- A recent study from China concluded that people with type A blood may have a higher risk of contracting the new coronavirus than people with type O do.
- Experts say the research is interesting, but more studies need to be done to verify the results.
- The experts add that past research has shown some connection between blood type and illnesses such as the stomach flu, as well as the risk of stroke and cognitive impairment.
If you’ve been surfing the internet lately, you may have spotted some buzz about the connection between blood type and the new coronavirus.
It’s because a new study suggests that people with type A blood might be more susceptible to getting the virus and type O might have more protection against the virus.
The report has some experts worried that people with type A blood might panic or worry and that people with type O blood might let their guard down or get too complacent.
“These results can’t be used to lessen the serious precautions that everyone needs to take, regardless of their blood type,” said Dr. Mary Cushman, MSc, a hematologist and professor at the Larner College of Medicine at the University of Vermont.
“Someone on social media this weekend wondered if the type O people in families should be the ones sent out for shopping, for instance,” Cushman told Healthline. “We definitely don’t want people thinking they can be protected and don’t have to take precautions because they are type O.”
The recent study came out of Wuhan, China, where the first known cases of COVID-19 were discovered.
It’s published on a website, but hasn’t yet been reviewed by peers.
In the study, scientists looked at the blood types of 2,173 people who had been diagnosed with COVID-19 and compared that with the blood types of the general population in that region.
They found that in the normal population, type A was 31 percent, type B was 24 percent, type AB was 9 percent, and type O was 34 percent.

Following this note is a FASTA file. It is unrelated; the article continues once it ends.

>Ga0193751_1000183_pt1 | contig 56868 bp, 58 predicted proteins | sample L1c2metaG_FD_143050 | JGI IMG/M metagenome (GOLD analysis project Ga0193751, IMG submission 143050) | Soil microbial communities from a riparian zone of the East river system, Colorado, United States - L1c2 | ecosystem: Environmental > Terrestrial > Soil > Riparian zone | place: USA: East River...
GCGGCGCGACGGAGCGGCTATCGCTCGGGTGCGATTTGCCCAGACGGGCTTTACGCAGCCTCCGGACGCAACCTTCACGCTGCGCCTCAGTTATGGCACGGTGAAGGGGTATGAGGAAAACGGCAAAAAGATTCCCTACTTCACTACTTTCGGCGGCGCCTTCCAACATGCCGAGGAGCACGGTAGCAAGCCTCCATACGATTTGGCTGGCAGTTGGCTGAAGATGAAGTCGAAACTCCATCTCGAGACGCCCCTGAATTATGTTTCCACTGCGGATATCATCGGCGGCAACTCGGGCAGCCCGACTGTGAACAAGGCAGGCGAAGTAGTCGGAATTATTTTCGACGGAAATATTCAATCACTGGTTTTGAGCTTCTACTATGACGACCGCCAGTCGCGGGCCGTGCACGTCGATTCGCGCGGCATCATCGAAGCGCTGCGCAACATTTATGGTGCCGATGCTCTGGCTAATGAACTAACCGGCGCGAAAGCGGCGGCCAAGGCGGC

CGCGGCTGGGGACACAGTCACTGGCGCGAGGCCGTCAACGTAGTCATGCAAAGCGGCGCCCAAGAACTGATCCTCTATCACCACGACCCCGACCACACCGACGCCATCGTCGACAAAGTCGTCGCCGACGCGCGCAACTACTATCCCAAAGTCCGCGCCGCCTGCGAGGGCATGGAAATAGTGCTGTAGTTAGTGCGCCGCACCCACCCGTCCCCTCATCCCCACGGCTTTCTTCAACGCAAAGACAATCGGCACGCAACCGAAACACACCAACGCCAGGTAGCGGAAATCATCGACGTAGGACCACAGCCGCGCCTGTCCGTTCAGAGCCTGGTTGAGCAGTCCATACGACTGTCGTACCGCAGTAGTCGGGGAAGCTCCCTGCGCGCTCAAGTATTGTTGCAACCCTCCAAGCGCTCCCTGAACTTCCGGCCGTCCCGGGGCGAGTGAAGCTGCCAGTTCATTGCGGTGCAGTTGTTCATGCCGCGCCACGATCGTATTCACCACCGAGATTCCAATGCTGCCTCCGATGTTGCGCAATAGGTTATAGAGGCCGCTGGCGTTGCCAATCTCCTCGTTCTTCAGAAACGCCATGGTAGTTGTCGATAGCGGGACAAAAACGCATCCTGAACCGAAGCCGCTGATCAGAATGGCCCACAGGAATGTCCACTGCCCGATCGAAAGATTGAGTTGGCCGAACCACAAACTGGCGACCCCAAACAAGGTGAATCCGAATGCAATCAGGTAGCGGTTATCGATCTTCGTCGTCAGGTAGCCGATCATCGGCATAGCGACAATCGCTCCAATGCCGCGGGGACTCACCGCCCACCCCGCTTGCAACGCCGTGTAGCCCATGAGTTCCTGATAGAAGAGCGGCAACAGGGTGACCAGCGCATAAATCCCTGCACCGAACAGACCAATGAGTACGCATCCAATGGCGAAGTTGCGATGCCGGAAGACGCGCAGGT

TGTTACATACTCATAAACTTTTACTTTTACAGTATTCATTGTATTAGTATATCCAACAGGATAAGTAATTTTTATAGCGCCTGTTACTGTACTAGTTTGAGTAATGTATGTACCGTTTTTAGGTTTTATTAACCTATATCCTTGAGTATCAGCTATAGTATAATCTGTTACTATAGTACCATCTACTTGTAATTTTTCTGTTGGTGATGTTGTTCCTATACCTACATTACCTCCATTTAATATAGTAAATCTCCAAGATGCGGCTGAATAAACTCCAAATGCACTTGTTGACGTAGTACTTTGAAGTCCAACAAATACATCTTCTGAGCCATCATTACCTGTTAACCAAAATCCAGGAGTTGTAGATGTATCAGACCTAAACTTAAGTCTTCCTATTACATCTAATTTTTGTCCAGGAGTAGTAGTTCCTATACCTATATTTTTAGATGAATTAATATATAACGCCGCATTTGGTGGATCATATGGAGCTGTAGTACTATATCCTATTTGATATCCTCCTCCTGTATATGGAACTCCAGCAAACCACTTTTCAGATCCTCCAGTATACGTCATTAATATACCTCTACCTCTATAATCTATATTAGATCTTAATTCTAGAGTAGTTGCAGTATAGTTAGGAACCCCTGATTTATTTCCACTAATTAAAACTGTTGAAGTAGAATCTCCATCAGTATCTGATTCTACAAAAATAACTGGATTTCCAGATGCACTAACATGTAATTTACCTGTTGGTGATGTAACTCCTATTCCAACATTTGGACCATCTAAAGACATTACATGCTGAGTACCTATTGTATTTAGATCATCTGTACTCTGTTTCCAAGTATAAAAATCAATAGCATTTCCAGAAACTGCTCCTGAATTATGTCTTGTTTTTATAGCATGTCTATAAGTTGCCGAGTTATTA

In those with the virus, type A was 38 percent, type B was 26 percent, type AB was 10 percent, and type O was 25 percent.
The researchers concluded that “blood group A had a significantly higher risk for COVID-19 compared with non-A blood groups. Whereas blood group O had a significantly lower risk for the infectious disease compared with non-A blood groups.”
“This is an interesting study,” said Patricia Foster, PhD, a microbiologist and professor emerita of biology at Indiana University, told Healthline. “But it needs verification. If they can come up with more solid numbers and bigger studies, it’s something to look out for.”
“It still requires full peer review, but it looks like the methods were generally appropriate,” Cushman said. “They interpret specific findings for certain blood groups, but I think the essence of what they observed is that people with O blood group have a lower risk of infection than all the other blood groups.”
“It’s very compelling and the results are not entirely surprising since we know blood group is important in other settings and other viruses,” she added.
Experts say research shows many diseases have been linked to blood types.
“We found that type AB is related to stroke risk and in general, to cognitive impairment risk. Although not all studies have observed that,” Cushman said.
“Type O, compared to other types, also protects against heart attacks and blood clots in the veins, known as venous thrombosis,” she added.
“We don’t know the mechanisms yet, but we know there are differences by blood type in certain clotting factors and factors in the circulation that relate to blood vessel lining cell connections,” Cushman said.
Dr. Foster has looked at the connection between intestinal illnesses such as norovirus and blood types.
“Norovirus has a clear biological reason why blood type would make a difference,” she said. “The norovirus actually uses the sugars on the cell surface to attach itself to the cell.”
In general, people who don’t make the H1-antigen and those with B type blood will tend to be resistant, whereas people with A, AB, or O blood types will tend to get sick.
“At the end of the day, we won’t know what to do about this information to prevent or treat infection,” Cushman said. “For example, I wouldn’t ease precautions for healthcare workers who are type O. This finding does not mean they are immune.”
“Everyone needs to continue washing their hands, keeping a physical distance from others, and following all the things public health experts are recommending,” she said.